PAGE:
Who is a resident of Australia for tax purposes?
Tax Professional Answers
Australian tax law has statutory definitions of ‘resident’ for tax purposes. However, in the case of individuals the definitions use general terms such as ‘resides’ and ‘domicile’ and you need to look to the case law to help with that.
There are 4 basic tests for an individual: the common law based ‘resides’ test; the common law based ‘domicile’ test; the ‘183 days’ in Australia during the tax year test; and the public sector superannuation test. The ‘183 day’ and ‘domicile’ tests will not apply if the Tax Office is satisfied you have your usual place of abode outside Australia. The superannuation test generally only applies to certain public sector employees.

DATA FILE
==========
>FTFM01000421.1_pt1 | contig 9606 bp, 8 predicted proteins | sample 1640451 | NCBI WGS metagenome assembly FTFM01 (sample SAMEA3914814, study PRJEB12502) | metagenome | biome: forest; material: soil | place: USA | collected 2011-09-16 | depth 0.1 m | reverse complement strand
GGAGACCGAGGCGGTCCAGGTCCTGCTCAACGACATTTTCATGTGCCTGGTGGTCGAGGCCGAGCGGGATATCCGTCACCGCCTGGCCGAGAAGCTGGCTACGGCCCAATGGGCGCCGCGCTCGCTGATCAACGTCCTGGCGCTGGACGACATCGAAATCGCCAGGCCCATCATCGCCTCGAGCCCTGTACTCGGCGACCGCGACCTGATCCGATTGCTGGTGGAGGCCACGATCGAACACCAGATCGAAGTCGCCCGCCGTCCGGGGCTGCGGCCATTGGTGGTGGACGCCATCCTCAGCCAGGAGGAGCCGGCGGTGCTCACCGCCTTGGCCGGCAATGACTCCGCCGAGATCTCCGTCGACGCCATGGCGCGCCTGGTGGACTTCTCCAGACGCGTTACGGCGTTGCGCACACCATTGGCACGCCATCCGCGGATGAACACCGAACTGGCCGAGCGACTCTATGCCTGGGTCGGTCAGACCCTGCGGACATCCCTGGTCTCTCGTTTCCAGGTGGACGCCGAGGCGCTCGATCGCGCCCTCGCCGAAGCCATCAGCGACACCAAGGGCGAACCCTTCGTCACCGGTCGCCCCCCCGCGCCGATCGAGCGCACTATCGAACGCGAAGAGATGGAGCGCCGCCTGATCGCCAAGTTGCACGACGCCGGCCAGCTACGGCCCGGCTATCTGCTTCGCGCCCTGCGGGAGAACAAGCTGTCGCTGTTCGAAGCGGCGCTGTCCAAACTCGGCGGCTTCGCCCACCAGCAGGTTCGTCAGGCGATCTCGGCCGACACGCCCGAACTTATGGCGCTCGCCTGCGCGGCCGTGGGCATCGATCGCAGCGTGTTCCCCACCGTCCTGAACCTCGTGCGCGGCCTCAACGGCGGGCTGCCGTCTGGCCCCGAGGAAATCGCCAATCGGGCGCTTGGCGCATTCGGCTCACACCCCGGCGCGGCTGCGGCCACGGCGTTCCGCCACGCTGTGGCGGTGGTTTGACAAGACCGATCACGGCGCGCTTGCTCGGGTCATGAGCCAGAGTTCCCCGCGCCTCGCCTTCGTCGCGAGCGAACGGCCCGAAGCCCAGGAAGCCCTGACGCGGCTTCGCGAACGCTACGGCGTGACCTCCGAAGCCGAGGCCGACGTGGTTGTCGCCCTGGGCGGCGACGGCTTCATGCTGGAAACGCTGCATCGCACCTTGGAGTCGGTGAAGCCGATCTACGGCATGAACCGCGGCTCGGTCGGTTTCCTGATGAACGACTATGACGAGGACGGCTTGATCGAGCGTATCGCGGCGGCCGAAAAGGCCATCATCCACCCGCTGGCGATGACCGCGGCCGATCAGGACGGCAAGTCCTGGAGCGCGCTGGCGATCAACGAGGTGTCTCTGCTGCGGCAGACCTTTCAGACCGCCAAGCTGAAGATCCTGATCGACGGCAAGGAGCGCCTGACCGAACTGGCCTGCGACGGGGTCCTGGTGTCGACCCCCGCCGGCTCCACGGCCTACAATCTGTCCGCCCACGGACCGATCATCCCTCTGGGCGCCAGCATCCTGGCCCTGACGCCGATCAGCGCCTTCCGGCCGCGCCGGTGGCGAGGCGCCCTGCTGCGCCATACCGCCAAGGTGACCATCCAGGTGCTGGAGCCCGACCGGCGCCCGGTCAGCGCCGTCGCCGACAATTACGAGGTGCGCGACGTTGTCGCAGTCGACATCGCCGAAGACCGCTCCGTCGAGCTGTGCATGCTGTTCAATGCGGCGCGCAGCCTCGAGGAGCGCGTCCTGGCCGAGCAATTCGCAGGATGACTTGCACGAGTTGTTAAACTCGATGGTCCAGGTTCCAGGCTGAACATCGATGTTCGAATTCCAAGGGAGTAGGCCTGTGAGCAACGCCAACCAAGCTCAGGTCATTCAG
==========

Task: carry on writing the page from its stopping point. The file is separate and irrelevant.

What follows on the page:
Depending upon your usual place of residence or citizenship, tax treaty provisions might complicate the issue and it is also possible to be ‘resident’ for tax purposes in more than one jurisdiction. You may also need to take the common law and statutory source of income rules into consideration.
Companies have separate rules not considered here.
There are guidelines, as outlined in a previous answer to this question, but these are only precisely that, guidelines. There are also the Double Tax Agreements between jurisdictions to consider. Seek professional advice on this matter with more precise detail.
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